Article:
The prescription pad is probably the most dangerous tool at a doctor’s disposal. The legalized permission to prescribe drugs to alleviate pain and discomfort can often result in unintended consequences, especially in elderly patients. “This is America’s other drug problem,” says Maristela Garcia, director of the inpatient geriatric unit at UCLA Medical Center in Santa Monica, California. “And the problem is huge” (The Washington Post, August 15, 2016). The elderly are simply taking too many pills, “raising their chances of dangerous drug interactions and serious side effects. Often the drugs are prescribed by different specialists who don’t communicate with each other.” When followed by several physicians, many elderly patients end up taking a dozen or more prescribed medications every day.
Americans aged 65 to 69 take an average of 15 prescriptions each year and those 80 to 84 take an average of 18, according to the American Association of Consultant Pharmacists. Making matters worse, a Duke University investigation suggests that approximately seven million Americans over the age of 65 are taking unsuitable drugs (WebMD.com).
Too often, the side effects of drugs can be worse than the health issue being treated. “Plus adverse effects brought on by the combination of multitude drugs are thought to be responsible for nearly a third of all hospital admissions” (Huffington Post.com, April 30, 2015). “Each year 32,000 seniors suffer hip fractures caused by medication-related problems. It’s simple: They are over-medicated, feel dizzy when they stand, and fall. Or worse, get behind the wheel of a car.”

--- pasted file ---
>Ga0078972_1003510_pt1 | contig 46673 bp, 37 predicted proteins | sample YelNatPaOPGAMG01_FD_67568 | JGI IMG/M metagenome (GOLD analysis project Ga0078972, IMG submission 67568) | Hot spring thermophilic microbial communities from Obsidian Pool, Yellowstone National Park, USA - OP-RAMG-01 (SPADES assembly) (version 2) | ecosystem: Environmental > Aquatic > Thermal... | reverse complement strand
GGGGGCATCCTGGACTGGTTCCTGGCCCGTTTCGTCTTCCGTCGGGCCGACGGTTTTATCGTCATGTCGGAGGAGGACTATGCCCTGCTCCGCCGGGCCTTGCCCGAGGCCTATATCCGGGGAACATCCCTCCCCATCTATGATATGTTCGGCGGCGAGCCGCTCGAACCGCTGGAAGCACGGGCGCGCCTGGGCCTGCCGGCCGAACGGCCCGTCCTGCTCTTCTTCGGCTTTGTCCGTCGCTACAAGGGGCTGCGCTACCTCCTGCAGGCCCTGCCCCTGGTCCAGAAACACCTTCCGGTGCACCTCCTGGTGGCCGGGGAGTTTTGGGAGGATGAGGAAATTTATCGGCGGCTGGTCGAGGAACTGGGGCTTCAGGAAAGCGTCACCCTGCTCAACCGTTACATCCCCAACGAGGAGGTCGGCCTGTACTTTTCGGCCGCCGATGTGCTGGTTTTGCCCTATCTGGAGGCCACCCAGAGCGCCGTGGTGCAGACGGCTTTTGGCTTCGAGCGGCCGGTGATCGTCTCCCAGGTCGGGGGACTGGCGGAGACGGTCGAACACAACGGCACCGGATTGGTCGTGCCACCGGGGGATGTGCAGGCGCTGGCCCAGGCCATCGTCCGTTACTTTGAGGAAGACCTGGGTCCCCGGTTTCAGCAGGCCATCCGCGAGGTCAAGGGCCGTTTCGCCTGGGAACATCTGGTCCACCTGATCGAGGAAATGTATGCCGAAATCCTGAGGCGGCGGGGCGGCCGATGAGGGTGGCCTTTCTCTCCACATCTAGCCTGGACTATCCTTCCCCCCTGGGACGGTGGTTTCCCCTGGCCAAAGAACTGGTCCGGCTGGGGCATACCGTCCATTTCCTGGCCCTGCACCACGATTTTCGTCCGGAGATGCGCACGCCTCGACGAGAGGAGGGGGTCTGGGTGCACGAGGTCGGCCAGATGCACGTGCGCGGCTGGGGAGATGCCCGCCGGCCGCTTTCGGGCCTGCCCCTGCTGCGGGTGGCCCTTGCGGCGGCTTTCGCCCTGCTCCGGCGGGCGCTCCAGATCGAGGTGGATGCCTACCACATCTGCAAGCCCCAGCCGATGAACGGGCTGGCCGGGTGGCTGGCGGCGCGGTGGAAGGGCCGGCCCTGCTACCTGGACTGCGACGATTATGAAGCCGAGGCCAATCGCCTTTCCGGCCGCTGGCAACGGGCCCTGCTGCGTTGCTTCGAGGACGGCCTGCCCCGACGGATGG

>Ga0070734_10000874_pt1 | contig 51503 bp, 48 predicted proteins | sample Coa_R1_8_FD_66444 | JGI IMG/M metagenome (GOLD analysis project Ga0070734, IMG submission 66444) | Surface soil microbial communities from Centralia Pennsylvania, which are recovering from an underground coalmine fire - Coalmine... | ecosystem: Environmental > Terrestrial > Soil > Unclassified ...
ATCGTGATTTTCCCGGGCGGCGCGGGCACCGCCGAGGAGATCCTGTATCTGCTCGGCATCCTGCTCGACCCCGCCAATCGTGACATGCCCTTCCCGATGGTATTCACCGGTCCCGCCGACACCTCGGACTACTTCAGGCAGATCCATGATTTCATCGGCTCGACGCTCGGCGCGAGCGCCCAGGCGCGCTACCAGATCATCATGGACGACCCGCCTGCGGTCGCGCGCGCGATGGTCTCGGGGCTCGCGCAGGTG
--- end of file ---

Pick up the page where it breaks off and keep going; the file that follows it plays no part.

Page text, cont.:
It’s not only the physical side effects of too many prescribed drugs. The elderly are sometimes labeled as suffering from dementia when, in fact, their confusion and personality changes are medication-related. Even small dosages of so-called “benign” drugs can be problematic because of age-related physiologic changes that can magnify the risk of adverse events.
Given the power to prescribe, the blame for over-medicating patients rests squarely on the shoulders of the medical community. According to the Merck Manual, adverse drug-related problems in the elderly can be prevented almost 90% of the time.
First, avoid prescribing an inappropriate drug. “A drug is inappropriate if its potential for harm is greater that its potential for benefit.” Second, be mindful of initiating a “prescribing cascade” — “when the adverse effect of a drug is misinterpreted as a symptom or sign of a new disorder and a new drug is prescribed to treat it. The new, unnecessary drug may cause additional adverse effects, which may then be misinterpreted as yet another disorder and treated unnecessarily, and so on.” Third, avoid starting treatment with a high drug dose unless the higher dosage is clearly indicated.
A list of potentially inappropriate drugs and combinations is available online at “Drug-Disease Interaction in the Elderly” (based on the American Geriatrics Society 2012 Beers Criteria Update). The Beers list includes some drugs and classes of drugs that need to be avoided altogether in the elderly, while others should be used with extreme caution.